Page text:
Monday, April 4, 2011

Roasted vs. Regular Chicken Stock

The boiled stock on the left has a much lighter
 color than the roasted stock on the right.
Making homemade chicken stock is easy and it utilizes the parts of the chicken that just go to waste.  It adds tons of flavor to soups and sauces and you can alter the flavor depending on what you decide to put in your stock.  Here I am looking at the difference between roasting chicken stock and boiling chicken stock.  I used the same ingredients in each, but the flavor turned out completely different.

Ingredients (for either roasted or boiled)

2 lbs chicken bones, innards, trimmings
6 whole sprigs of parsley
1/2 a whole lemon
2 bay leafs
1/2 onion, quartered
1 carrot, cut in 4 large pieces
1 stalk of celery, cut in big pieces
4 large cloves of garlic
2 tsp salt
2 tsp black pepper

This is a picture of the ingredients in roasting pan.  The first step to making roasted stock is to drizzle olive oil over the ingredients.

Preheat the oven to 350 degrees.

Roast for about 30 minutes, until the chicken is starting to brown.

Cover the ingredients with water, bake uncovered for an hour.  After the first hour reduce heat to 225 and cover stock with tin foil.  Cook for 2 to 3 more hours.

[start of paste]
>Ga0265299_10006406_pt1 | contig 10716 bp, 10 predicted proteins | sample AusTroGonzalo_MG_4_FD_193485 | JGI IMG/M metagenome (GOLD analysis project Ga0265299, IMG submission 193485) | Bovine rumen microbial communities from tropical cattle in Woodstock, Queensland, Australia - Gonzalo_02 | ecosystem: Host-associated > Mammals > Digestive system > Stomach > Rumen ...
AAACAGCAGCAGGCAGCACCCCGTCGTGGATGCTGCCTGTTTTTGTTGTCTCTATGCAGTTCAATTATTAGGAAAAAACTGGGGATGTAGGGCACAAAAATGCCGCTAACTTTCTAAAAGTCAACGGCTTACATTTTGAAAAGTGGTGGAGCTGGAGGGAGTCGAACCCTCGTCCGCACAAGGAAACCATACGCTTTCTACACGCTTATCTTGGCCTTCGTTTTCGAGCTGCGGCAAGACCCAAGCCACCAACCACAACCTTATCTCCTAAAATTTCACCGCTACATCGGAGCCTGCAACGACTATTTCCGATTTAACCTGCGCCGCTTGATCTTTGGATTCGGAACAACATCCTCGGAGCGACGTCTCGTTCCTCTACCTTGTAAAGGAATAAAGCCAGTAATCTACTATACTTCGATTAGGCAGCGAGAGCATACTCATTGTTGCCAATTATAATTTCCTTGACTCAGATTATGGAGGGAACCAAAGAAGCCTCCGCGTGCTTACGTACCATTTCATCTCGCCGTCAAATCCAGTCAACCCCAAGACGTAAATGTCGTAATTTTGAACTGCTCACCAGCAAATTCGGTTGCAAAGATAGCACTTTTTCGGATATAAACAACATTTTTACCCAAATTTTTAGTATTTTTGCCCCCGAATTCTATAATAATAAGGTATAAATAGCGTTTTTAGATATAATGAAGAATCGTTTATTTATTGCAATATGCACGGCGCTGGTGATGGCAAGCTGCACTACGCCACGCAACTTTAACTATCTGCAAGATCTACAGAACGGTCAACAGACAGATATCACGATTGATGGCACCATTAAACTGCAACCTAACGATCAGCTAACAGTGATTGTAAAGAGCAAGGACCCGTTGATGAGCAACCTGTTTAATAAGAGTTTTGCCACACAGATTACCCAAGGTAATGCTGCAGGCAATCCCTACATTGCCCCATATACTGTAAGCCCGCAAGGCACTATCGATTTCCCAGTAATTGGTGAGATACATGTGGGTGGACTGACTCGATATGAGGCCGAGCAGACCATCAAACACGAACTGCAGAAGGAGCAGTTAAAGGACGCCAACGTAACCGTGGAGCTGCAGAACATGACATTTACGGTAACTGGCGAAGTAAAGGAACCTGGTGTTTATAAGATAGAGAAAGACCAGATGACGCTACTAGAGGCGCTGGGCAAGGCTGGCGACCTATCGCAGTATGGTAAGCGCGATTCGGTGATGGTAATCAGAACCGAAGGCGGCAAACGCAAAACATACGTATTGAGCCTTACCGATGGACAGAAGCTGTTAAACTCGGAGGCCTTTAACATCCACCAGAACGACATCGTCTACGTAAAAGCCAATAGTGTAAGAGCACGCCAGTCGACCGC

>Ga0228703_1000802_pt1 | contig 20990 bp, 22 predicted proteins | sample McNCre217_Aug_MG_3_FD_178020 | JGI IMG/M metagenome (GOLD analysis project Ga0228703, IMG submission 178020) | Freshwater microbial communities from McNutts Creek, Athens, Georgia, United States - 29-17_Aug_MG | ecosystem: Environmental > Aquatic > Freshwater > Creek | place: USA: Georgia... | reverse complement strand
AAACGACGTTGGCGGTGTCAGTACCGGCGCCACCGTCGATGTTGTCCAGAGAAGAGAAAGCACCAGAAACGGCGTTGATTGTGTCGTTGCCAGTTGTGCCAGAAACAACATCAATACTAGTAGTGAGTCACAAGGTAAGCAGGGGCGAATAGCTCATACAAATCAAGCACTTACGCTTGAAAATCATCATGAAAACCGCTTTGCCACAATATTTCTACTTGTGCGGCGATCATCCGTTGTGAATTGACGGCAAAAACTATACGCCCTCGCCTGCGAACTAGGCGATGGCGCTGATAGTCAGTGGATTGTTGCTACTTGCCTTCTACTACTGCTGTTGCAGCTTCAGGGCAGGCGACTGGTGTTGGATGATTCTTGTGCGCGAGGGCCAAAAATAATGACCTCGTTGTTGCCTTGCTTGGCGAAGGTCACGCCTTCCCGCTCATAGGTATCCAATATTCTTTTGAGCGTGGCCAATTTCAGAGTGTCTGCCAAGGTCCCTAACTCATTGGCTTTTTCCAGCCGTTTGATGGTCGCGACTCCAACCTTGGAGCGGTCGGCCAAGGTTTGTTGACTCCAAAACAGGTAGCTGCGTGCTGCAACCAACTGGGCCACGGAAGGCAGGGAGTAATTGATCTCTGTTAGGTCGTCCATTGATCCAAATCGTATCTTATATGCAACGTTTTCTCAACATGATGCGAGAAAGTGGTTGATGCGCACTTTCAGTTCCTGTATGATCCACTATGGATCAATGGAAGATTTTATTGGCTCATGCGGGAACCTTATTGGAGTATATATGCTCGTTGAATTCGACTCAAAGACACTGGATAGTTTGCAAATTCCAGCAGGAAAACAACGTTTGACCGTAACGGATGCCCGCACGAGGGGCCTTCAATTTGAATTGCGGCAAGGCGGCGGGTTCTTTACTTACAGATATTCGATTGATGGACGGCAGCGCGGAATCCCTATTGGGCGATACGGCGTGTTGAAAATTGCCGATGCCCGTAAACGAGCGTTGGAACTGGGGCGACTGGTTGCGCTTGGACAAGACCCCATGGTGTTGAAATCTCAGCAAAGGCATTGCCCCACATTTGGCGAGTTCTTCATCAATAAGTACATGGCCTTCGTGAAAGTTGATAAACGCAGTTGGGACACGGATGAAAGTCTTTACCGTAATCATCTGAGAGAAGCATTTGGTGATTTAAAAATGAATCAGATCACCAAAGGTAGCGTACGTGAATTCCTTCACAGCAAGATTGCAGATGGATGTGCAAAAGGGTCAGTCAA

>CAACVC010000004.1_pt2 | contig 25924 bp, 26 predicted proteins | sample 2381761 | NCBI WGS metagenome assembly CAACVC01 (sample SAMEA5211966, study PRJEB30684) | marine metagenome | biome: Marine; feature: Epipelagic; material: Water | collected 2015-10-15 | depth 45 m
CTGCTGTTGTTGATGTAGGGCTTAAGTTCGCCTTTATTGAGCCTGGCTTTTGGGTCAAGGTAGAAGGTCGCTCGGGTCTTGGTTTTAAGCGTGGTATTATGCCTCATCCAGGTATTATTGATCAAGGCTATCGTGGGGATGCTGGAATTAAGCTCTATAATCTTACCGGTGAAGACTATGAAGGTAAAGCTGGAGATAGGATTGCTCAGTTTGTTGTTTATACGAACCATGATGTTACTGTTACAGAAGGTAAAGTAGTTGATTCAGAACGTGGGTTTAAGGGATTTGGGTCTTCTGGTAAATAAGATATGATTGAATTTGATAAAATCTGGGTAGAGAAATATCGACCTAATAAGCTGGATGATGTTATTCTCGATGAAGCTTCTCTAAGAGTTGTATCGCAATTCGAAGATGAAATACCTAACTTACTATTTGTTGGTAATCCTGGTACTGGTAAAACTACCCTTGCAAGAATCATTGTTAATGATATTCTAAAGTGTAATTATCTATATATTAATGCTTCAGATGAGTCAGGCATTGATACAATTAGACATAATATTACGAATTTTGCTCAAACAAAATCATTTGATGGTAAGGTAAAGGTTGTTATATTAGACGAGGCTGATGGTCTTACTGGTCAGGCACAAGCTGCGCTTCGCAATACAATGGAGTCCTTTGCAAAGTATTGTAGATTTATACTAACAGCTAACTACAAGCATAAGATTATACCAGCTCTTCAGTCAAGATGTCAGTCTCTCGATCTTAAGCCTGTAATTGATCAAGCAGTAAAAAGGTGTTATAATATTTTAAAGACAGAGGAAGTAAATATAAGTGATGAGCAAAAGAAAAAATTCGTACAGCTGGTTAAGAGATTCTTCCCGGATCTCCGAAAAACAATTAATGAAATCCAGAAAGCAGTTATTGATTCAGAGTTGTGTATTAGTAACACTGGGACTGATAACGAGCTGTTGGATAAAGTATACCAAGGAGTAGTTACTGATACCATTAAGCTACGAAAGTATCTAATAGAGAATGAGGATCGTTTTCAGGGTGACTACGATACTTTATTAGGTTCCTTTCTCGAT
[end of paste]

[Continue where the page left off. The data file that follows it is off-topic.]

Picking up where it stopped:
To boil the chicken stock add the same ingredients and cover with water.  Place the lid over the pot and let simmer on medium low for about 4 hours

Once the chicken stock is done cooking strain the stock.  Pour into individual containers and place in the refrigerator.

Once the stock has cooled it is easy to skim off of the fat because it all rises to the top.

The stock will be thick, almost like a jello consistency, but once you heat it up in a recipe it will quickly turn back into a liquid.

The biggest difference between the roasted stock and the boiled stock is the intensity of the lemon flavor.  The roasted stock had a very rich flavor but the lemon was not very prominent.  In the boiled stock the lemon flavor was very present, which added a fresh taste but it could be over powering in certain recipes.

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